For the real estate investor, recent reports indicate that the annual growth rates with regard to rental sales in Kilimani is 4%. Thus, we subjected the Ksh7 million investment to the compound interest calculator. The value of the house comes to Ksh12.2 million in the 14th year (2036).
For the cash invested in the bond, Kenya presently has an inflation rate of 6.1% per annum. This means that the value of Ksh1,000 held today will have gone down by Ksh60 - same time next year.
There have been relatively high inflation rates in 2022 so we assume that the average annual inflation over the next 14 years will be 5 percent. Thus, Ksh7 million held today will have a future value of Ksh3.5 million in 2036 (also calculated using the compound interest calculator).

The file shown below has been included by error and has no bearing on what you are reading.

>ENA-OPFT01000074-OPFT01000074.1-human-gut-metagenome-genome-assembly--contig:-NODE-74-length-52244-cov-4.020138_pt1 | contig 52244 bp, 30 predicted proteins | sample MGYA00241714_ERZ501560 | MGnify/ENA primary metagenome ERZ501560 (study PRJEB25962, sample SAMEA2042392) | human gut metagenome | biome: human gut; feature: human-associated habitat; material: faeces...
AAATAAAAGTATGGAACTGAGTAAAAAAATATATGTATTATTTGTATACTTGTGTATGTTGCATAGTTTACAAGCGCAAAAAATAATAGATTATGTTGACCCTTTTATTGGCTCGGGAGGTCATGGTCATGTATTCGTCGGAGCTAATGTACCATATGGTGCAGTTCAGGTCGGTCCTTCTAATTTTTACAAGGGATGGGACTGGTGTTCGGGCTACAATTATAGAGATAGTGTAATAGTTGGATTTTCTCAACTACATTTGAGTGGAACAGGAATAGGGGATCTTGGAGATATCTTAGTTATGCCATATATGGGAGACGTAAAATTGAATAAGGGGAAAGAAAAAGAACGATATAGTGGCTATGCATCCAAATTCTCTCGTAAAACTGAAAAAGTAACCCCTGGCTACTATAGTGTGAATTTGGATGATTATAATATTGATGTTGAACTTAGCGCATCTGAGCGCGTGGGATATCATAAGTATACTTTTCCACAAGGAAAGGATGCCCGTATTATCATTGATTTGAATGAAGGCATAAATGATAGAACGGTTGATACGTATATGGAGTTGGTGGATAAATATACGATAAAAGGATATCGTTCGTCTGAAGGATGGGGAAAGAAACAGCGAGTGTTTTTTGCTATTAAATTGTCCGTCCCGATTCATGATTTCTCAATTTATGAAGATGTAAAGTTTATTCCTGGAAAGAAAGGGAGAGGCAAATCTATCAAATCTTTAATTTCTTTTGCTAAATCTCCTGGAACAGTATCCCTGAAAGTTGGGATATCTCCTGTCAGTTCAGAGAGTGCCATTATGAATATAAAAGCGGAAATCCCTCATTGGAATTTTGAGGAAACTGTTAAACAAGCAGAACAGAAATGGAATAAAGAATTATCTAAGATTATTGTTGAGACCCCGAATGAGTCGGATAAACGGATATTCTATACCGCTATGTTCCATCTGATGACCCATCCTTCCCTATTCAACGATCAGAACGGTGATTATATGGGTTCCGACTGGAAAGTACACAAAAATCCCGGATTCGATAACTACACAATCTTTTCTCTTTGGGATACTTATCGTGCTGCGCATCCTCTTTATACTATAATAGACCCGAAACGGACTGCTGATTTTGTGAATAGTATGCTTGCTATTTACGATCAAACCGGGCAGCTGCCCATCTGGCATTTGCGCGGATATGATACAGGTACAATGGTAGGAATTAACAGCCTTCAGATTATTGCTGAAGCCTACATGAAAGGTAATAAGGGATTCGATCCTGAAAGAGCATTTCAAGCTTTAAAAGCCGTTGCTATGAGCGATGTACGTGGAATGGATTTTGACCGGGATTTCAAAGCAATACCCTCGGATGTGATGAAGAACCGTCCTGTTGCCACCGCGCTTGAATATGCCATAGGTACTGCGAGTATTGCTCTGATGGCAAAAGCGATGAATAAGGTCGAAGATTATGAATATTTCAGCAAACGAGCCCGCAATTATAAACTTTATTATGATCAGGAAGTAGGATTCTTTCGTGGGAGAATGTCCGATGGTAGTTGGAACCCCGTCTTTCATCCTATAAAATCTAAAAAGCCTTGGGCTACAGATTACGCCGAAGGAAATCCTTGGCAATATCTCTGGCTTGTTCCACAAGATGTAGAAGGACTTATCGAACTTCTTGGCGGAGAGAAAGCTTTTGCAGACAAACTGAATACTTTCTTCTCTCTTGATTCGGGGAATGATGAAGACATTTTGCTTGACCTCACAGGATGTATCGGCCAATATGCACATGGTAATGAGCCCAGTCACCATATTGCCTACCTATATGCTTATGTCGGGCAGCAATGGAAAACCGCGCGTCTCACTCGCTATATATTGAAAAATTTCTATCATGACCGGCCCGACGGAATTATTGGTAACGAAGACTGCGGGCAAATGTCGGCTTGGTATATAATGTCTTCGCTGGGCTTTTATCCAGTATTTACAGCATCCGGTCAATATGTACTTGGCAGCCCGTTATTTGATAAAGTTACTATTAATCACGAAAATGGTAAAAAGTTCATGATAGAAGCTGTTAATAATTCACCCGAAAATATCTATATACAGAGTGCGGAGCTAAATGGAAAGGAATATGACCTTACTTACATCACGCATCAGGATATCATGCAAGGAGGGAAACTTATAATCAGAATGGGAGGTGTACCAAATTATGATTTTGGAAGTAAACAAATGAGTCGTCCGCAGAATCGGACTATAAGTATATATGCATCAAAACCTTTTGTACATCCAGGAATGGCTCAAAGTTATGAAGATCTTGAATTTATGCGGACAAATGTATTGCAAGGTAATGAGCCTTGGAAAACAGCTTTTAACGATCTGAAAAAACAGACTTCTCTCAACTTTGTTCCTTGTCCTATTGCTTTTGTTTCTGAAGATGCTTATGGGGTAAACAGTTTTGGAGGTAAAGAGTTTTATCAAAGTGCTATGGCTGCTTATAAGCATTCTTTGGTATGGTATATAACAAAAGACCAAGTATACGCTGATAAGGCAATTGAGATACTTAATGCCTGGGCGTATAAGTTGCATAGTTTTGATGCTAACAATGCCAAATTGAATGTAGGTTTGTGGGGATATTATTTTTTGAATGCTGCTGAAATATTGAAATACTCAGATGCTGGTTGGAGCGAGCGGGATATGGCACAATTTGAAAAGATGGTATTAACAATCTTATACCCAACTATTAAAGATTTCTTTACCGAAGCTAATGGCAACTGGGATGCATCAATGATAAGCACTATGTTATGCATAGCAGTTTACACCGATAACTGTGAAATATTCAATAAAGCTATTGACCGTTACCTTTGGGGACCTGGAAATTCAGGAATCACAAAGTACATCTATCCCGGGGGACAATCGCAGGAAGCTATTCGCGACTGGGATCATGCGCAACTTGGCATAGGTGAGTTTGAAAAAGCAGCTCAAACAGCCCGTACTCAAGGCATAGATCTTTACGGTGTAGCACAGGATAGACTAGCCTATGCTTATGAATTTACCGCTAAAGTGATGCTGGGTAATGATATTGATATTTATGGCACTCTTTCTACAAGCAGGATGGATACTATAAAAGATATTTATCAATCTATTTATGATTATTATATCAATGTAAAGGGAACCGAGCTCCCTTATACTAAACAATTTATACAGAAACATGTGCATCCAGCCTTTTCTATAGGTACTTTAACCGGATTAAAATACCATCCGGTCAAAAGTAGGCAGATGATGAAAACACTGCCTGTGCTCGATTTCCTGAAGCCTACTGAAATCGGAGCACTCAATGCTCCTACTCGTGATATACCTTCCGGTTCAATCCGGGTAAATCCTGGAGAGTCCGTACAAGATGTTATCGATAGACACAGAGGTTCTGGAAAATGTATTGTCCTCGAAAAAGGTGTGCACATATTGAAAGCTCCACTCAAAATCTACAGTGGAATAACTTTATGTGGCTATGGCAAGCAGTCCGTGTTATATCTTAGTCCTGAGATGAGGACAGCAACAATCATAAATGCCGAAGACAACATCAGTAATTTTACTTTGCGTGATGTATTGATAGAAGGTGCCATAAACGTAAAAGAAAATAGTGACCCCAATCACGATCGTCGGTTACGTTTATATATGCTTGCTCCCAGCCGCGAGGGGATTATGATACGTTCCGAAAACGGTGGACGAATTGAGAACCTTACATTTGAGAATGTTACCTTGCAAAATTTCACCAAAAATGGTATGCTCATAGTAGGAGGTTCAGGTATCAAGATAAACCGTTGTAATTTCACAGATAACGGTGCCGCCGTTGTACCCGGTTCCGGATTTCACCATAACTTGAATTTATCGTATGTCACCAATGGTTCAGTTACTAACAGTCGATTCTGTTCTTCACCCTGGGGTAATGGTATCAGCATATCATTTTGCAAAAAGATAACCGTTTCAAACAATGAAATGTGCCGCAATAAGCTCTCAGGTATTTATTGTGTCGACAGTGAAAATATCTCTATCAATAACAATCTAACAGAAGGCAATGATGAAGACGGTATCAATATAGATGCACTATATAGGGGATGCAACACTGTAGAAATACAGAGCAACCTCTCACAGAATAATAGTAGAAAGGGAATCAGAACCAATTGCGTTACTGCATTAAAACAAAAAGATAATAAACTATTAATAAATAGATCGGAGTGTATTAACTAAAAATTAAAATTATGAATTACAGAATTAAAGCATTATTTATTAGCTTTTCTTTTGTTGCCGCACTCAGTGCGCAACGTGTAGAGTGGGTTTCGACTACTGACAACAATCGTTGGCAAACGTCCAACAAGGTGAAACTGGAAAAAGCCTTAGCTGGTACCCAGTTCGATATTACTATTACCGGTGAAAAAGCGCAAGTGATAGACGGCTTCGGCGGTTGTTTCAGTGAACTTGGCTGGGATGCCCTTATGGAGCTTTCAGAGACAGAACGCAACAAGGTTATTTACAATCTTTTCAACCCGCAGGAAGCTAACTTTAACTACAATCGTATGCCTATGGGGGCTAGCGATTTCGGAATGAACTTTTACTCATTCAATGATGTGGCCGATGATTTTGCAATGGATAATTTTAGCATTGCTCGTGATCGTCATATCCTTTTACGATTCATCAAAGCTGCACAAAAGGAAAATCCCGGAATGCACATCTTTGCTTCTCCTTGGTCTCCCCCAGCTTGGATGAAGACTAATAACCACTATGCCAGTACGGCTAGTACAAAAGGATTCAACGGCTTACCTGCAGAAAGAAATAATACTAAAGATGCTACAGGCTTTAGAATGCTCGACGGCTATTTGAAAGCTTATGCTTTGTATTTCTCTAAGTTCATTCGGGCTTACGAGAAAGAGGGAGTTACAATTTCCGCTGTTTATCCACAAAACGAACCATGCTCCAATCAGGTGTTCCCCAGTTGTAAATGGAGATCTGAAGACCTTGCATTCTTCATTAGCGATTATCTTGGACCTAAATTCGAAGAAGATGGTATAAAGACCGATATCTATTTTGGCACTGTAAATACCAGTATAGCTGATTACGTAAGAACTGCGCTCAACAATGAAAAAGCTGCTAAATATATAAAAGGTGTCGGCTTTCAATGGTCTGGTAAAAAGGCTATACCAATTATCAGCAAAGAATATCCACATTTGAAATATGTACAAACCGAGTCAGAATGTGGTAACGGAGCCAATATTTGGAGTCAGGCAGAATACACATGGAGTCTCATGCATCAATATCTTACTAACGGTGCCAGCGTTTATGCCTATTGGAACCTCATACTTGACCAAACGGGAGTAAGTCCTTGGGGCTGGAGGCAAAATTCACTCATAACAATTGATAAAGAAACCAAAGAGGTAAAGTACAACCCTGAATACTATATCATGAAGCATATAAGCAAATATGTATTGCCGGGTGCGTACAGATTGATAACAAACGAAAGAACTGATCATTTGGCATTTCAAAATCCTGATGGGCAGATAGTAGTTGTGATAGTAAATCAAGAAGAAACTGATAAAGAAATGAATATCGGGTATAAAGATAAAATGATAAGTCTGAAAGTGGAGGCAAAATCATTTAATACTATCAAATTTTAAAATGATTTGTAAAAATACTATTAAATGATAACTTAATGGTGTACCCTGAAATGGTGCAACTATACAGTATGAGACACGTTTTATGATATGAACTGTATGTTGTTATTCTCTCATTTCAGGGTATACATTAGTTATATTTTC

Kenya’s economic vibrancy offers investors a wide range of investment options to consider. There is no universal rule on what is the better investment opportunity, as long as there is some profit at the end of the day.
However, it is advisable to understand your investment preferences before you commit your money to any investment option.For example, if your most important factor is income, CBK bonds have a relatively higher income. However, if your main goal is to leverage on appreciation of assets, then the real estate option would probably interest you more.